More About the Author
John Garth was born in 1966 and grew up in the Home Counties of England before studying English Language and Literature at St Anne's College, Oxford University. He has since pursued a career in news journalism, both writing and editing in print and online, and he worked for many years for the London Evening Standard. He lives with his wife Jessica and their daughter Lorelei.
A long-standing passion for the works of J.R.R. Tolkien, coupled with a growing curiosity about the individual's experience of war, led to the writing of Tolkien and the Great War: The Threshold of Middle-earth. The authoritative account of Tolkien's life in and around the 1914-18 conflict, it is the fruit of five years' research in public archives, among the family papers of Tolkien and his close friends, and on the site of the Battle of the Somme.
Tolkien and the Great War has been described by C.S. Lewis biographer A.N. Wilson as a 'masterpiece' and 'very much the best book on J.R.R. Tolkien that has yet been written'. It garnered the Mythopoeic Award for Scholarship in 2004 and has so far been published in Great Britain, the United States, Italy and China.
John Garth has also reviewed books for the Times Literary Supplement, The Times, The Sunday Telegraph, The Observer, The Evening Standard and others. He is a regular contributor to the annual scholarly journal Tolkien Studies and has spoken at the National Army Museum in London, as a special guest of various societies, and at international conferences. He is interviewed on the extended DVD edition of Peter Jackson's The Lord of the Rings: The Return of the King and on National Geographic's Beyond the Movie: The Lord of the Rings: The Fellowship of the Ring.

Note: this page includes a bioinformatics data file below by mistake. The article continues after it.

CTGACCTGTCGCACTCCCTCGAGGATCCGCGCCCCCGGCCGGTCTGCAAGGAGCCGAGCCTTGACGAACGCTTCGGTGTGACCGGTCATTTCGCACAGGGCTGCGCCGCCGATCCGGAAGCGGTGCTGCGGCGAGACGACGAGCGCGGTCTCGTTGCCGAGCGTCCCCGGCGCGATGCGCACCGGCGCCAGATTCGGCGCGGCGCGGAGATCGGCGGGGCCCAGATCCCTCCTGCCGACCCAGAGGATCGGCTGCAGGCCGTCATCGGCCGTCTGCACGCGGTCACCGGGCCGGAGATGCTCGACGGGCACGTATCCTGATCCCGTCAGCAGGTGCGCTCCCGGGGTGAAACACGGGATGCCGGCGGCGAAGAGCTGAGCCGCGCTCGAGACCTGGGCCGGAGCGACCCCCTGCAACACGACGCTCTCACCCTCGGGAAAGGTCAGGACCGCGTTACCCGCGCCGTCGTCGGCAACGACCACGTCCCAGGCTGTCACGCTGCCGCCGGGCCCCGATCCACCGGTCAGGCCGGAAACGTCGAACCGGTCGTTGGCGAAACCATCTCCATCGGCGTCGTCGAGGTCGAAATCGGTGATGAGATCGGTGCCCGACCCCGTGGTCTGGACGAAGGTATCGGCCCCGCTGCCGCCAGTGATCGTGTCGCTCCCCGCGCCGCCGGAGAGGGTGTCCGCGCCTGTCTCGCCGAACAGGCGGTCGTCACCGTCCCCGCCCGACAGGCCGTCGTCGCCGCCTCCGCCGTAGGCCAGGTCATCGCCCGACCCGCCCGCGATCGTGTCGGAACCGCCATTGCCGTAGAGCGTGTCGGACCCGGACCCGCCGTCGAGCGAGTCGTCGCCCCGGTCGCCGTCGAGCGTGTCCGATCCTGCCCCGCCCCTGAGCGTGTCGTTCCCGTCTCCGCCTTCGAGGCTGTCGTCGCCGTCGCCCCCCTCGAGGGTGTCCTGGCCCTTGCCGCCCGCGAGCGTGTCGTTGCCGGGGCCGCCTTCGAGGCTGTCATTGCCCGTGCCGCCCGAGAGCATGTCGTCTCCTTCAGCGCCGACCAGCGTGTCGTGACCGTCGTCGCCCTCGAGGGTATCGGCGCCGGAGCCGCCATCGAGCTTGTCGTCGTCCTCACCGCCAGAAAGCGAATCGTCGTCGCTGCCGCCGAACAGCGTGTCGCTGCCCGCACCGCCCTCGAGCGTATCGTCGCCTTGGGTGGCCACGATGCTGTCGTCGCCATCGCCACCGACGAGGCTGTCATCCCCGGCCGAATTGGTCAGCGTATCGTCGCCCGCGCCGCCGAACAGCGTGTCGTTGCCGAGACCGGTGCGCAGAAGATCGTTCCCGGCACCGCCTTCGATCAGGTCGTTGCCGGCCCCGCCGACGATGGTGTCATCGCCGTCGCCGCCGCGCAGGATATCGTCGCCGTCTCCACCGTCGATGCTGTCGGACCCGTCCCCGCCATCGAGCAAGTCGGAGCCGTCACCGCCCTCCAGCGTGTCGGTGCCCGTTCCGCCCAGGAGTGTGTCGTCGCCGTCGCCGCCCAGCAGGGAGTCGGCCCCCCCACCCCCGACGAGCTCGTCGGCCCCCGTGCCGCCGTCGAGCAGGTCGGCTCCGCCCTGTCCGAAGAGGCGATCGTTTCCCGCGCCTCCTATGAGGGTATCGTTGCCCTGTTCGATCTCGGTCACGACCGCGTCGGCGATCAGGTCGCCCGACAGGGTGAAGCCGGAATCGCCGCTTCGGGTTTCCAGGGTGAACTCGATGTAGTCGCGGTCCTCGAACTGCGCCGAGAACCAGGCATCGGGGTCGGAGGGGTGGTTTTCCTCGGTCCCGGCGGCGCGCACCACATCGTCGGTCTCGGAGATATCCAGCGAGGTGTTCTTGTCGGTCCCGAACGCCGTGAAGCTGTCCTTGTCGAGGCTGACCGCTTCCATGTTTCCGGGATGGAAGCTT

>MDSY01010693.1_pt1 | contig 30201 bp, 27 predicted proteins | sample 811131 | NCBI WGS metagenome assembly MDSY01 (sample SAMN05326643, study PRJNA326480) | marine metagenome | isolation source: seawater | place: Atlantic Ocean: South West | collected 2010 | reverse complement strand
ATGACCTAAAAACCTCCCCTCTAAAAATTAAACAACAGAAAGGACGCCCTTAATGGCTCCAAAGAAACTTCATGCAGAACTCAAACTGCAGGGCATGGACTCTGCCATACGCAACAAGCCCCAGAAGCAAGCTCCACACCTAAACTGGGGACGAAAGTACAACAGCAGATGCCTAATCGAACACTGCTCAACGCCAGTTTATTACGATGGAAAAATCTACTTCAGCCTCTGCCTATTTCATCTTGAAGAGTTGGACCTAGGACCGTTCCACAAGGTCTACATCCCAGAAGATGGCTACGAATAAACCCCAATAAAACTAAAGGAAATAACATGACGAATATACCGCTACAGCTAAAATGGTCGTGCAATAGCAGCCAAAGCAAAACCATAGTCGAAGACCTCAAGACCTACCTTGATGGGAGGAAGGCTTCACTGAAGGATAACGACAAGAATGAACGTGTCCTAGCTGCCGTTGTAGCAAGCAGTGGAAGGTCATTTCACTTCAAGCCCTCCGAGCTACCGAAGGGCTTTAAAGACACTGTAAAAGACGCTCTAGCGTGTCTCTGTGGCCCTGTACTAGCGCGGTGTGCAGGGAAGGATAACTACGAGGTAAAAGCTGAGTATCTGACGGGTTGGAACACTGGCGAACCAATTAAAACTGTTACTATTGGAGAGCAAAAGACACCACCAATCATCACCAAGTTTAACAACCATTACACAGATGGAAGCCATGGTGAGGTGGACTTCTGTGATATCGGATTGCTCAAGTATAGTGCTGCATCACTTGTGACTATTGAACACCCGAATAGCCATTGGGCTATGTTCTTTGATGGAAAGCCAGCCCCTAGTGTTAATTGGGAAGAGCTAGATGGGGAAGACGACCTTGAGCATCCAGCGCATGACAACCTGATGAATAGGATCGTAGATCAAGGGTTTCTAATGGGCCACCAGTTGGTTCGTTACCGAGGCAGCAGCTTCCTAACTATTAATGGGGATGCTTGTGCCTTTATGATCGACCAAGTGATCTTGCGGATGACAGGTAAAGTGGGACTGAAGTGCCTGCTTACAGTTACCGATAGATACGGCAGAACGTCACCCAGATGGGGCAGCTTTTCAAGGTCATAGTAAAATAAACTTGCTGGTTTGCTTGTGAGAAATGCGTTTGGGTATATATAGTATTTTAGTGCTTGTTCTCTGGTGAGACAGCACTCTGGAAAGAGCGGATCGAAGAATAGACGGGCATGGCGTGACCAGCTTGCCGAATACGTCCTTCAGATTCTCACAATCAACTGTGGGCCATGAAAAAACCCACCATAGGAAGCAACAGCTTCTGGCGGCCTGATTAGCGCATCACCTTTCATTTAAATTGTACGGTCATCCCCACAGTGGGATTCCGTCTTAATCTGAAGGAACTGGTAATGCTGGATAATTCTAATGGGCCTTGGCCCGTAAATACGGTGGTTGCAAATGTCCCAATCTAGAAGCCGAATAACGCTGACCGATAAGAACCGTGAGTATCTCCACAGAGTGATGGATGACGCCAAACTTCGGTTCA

His numerous other interests include history; northern mythologies; language and place-names; rock and pop, especially from the 1960s to the 1980s; photography; and the great outdoors. As well as Tolkien, he is also partial to (among others) Charles Dickens, Susan Cooper, Frank Herbert, William Blake, Tove Jansson, Alan Garner, John Irving, Thomas Hardy, W.B. Yeats, and the vintage television tour de force that is The Clangers.
For further information and to read more of John Garth's writings, visit his website at www.johngarth.co.uk